The biggest and most pressing concern for UK startups in the wake of the Brexit referendum result is what will happen with free movement, according to the business website TechCrunch.
Interviewing startup founders a month after the Brexit poll, it found many of them worried about the impact on existing non-UK EU staff and the prospects for future access to a Europe-wide talent pool.
The businesses also reported a slowdown in decision-making with overseas partners and investors, as entities outside the UK grapple with what Brexit means for them.
Drop in demand
The website visited the same founders in the immediate wake of the poll result, when many of them expressed shock, disappointment and concern for the future. One month on, that immediate shock had eased. “Generally speaking, things have returned to normal-ish for the startups we spoke to — with some even reporting record summers,” it reported.
But other businesses spoke of a small drop in demand with one, a currency exchange startup, attributing its dip to Brexit-based uncertainty. Another founder noted having to absorb a rising salary bill on account of paying some of their staff in euros. A third recounted having to help a supplier by covering 75 percent of sterling’s value drop after the supplier’s margin was all but wiped out.
The same business also said it lost out on a potential hire, after being outbid by a startup in another European country. The rival startup was able to offer a higher salary because of the pound being so low.
The picture was not entirely negative. UK startups are now cheaper to foreign investors, and if the UK economy heads for recession — with the accompanying knock-on effect on rents and house prices — the cost of living in London might become more affordable.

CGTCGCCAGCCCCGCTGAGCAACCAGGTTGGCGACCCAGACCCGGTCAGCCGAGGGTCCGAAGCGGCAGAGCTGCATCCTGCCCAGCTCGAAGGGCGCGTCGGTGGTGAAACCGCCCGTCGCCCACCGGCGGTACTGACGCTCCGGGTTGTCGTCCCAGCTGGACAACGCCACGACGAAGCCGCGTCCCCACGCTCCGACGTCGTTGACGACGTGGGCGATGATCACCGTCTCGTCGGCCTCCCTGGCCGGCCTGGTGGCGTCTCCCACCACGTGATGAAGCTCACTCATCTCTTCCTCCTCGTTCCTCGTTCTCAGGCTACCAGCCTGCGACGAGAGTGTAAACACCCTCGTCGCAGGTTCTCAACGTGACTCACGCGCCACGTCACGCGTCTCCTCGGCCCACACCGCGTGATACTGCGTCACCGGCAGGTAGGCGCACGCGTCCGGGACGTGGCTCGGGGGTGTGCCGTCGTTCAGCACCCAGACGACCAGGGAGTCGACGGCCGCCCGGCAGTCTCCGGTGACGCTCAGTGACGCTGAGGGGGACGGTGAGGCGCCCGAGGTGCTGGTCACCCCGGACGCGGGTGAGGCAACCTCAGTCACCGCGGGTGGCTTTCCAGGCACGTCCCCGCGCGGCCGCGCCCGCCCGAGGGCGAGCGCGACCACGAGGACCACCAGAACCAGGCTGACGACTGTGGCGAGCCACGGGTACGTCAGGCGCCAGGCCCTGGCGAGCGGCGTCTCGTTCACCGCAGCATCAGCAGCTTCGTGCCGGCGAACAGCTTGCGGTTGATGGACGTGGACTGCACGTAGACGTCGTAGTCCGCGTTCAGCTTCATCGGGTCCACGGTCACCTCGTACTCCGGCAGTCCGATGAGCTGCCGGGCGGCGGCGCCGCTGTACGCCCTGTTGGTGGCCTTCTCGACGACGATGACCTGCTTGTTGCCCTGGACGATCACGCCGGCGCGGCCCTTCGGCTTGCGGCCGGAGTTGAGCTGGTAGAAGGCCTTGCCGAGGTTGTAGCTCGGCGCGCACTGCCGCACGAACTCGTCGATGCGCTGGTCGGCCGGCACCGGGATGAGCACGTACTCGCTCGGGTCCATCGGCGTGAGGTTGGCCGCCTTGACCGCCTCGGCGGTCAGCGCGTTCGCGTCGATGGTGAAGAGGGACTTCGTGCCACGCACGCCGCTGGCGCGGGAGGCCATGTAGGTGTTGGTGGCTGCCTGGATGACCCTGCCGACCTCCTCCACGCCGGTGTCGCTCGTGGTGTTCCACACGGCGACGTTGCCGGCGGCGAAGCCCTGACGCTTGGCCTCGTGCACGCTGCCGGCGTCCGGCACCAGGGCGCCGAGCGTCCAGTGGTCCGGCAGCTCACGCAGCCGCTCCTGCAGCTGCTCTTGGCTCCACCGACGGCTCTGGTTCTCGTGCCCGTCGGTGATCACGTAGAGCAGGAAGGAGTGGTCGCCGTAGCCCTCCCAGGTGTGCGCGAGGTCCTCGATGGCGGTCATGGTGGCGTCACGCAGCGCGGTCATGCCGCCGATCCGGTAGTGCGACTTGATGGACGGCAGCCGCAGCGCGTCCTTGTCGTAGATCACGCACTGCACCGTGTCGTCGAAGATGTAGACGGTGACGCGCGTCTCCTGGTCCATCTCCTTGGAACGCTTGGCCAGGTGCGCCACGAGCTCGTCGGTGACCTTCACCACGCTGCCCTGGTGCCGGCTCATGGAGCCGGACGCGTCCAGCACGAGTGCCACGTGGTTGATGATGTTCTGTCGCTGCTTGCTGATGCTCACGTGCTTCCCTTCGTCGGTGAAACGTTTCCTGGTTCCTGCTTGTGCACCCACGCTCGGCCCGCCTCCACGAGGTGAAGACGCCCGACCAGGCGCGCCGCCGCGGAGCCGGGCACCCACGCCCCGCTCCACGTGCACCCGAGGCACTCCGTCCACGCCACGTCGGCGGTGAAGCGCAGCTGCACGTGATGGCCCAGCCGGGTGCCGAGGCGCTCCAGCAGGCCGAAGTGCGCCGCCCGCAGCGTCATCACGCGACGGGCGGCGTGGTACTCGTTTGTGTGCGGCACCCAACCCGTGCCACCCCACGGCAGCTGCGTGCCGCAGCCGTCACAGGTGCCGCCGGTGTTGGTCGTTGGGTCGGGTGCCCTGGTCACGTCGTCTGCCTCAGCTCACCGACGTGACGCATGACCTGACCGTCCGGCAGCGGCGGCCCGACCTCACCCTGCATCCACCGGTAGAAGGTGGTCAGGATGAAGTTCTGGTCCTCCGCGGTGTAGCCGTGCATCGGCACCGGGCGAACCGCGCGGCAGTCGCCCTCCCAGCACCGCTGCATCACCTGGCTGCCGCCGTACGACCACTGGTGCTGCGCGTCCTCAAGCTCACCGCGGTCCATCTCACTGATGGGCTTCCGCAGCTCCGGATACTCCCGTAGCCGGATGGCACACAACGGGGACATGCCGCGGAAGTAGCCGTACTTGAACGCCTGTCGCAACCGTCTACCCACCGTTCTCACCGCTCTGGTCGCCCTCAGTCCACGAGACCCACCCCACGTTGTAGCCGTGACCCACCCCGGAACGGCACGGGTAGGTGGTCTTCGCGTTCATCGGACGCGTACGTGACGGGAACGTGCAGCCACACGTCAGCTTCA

But the founder who suggested this also stressed that the huge negatives of recession would have a heavy impact too.
One business also recounted several instances of non-British EU workers being made to feel unwelcome in the UK after the referendum vote, and expressed concern about the UK’s social cohesiveness and the future trajectory of ‘Britishness’.
This suggests that “the UK could see a brain-drain if entrepreneurs feel compelled to look elsewhere for a social structure that matches their expectations for tolerance and liberal values”, the report said.
The most positive element reported by the UK startups was the fact that the country has a new government in place, after Theresa May triumphed earlier than expected in the Tory leadership race.
“Clearly not all the founders [we] spoke to are politically affiliated with the Conservative Party but many expressed relief at a new Prime Minister who is perceived to be experienced and detail-oriented — a sense of partial relief doubtless encouraged by the fact she was a Remainer (if only a weak one),” TechCrunch reported.
It said that technocratic, stable political leadership might not be able to save the UK from the fast-accelerating economic ravages of Brexit but for UK entrepreneurs — who overwhelmingly voted to Remain — it beat the alternative: the Tories’ hardline Brexiteer wing.
One startup founder said his biggest fear at this point is that “the full, totally cut-the-cord, independent UK [politicians] start getting listened to”.